Assoc. Prof. Milagros C. Arrevillaga, PhD a faculty member of the Faculty of Arts and Letters and a researcher at the Research Center for Education, Culture and Social Issues (RCCESI), presented her study on Basic Ecclesial Communities (BECs) Involvement and the Spiritual Growth of the Youth and Adults in Selected Areas of Davao, Philippines, during the 2016 Conference of the Mixed Methods International Research Association (MMIRA), held from August 3 to August 6, 2016 at Calman Learning Centre, Durham University, United Kingdom.

The core theme of the conference was to center mixed methods research (MMR) approaches to reconstruct the available tools of social science, in relation to public debate, engagement, and social transformation. Growing within and across mixed methods international and interdisciplinary communities of inquiry, MMR has become a vibrant field, providing a way for plurality of methodological approaches and philosophical perspectives.

In her research, Arrevillaga established the relationship between the involvement of the youth and adults in Basic Ecclesial Communities (BECs) vis-à-vis their spiritual growth. This is also a way to differentiate the thoughts, emotions, and behavior of the youth and adults in their communal involvement. Utilizing the Mixed-Methods Research Design (explanatory sequential), the research started with the conduct of survey. This was followed by Focus Group Discussions (FDGs) to help explain quantitative results.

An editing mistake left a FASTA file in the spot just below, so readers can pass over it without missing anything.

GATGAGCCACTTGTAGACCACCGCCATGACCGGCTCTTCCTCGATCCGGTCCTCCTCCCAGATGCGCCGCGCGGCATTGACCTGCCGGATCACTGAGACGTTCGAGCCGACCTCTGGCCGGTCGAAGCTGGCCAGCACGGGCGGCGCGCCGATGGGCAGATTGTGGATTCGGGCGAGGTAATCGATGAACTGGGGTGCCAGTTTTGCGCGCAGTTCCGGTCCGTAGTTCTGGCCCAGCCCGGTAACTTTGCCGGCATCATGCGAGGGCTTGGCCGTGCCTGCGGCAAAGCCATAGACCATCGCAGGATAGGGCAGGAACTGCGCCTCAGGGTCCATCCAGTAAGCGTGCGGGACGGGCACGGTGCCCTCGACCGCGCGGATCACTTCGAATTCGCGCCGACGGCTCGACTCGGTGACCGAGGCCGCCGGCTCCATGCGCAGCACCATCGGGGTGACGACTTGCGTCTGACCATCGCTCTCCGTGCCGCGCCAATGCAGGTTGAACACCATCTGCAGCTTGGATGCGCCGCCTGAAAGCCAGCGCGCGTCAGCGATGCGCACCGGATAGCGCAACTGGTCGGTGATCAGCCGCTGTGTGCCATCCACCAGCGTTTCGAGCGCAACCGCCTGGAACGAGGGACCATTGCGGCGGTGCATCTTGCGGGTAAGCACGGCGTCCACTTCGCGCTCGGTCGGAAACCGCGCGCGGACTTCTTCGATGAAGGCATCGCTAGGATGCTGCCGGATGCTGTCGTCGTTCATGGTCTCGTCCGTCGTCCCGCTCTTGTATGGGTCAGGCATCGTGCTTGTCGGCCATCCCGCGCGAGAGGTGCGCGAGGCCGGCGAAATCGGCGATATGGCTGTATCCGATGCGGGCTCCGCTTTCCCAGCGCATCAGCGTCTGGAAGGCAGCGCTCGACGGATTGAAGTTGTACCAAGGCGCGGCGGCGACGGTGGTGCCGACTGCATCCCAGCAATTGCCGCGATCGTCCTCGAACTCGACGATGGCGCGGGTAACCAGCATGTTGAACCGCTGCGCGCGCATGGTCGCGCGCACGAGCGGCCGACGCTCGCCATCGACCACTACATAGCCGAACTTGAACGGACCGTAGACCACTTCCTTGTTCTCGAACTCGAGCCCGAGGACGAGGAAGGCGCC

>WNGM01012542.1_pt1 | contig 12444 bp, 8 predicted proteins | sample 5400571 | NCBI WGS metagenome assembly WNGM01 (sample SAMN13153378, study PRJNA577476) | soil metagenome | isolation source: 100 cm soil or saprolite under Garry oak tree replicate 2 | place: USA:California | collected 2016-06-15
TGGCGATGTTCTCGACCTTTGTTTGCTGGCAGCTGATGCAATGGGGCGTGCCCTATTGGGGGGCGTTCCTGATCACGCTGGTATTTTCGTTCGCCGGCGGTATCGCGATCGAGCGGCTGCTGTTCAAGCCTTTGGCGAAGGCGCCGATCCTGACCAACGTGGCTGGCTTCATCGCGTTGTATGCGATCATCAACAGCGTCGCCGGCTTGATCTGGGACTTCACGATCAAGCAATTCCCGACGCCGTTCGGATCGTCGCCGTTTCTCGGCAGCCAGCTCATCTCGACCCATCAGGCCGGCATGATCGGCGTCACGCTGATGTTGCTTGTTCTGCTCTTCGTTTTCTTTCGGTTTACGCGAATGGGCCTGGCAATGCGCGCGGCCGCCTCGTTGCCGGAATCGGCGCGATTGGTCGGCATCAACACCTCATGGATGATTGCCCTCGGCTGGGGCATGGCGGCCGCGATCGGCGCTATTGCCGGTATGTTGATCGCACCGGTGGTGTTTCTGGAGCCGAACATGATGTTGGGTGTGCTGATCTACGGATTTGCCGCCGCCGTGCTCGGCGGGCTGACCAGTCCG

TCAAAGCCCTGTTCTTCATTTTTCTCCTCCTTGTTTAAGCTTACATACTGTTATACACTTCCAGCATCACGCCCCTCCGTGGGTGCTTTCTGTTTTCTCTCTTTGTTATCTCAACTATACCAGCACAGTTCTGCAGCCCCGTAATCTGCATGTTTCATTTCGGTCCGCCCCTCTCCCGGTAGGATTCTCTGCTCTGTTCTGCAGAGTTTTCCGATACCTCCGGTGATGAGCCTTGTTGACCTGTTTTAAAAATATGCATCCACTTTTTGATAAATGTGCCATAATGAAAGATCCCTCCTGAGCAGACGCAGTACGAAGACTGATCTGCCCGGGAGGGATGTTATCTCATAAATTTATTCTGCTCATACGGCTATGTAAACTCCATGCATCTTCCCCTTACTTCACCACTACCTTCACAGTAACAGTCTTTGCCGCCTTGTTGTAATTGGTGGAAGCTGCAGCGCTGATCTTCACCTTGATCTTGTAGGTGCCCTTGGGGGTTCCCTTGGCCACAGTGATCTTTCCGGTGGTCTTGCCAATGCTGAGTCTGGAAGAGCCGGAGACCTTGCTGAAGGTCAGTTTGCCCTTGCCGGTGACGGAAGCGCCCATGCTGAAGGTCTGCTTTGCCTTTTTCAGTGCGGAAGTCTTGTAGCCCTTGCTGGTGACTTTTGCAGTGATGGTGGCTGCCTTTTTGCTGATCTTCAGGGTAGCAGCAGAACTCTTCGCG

Paper presentations were followed by mentorship roundtables that provided time for a small group of trainees to meet and learn key lessons from leaders in mixed methods research. The mentors were Sharlene Hesse-Beiber on behalf of John Creswell for design considerations in mixed methods research [MMR]); Tony Onwegbuzie for quality considerations in MMR; Mike Fetters for writing an MMR article for publication; Pat Bazeley for mixed analysis; Burke Johnson for pragmatism and philosophical considerations in MMR; and Donna Mertens for social justice and MMR.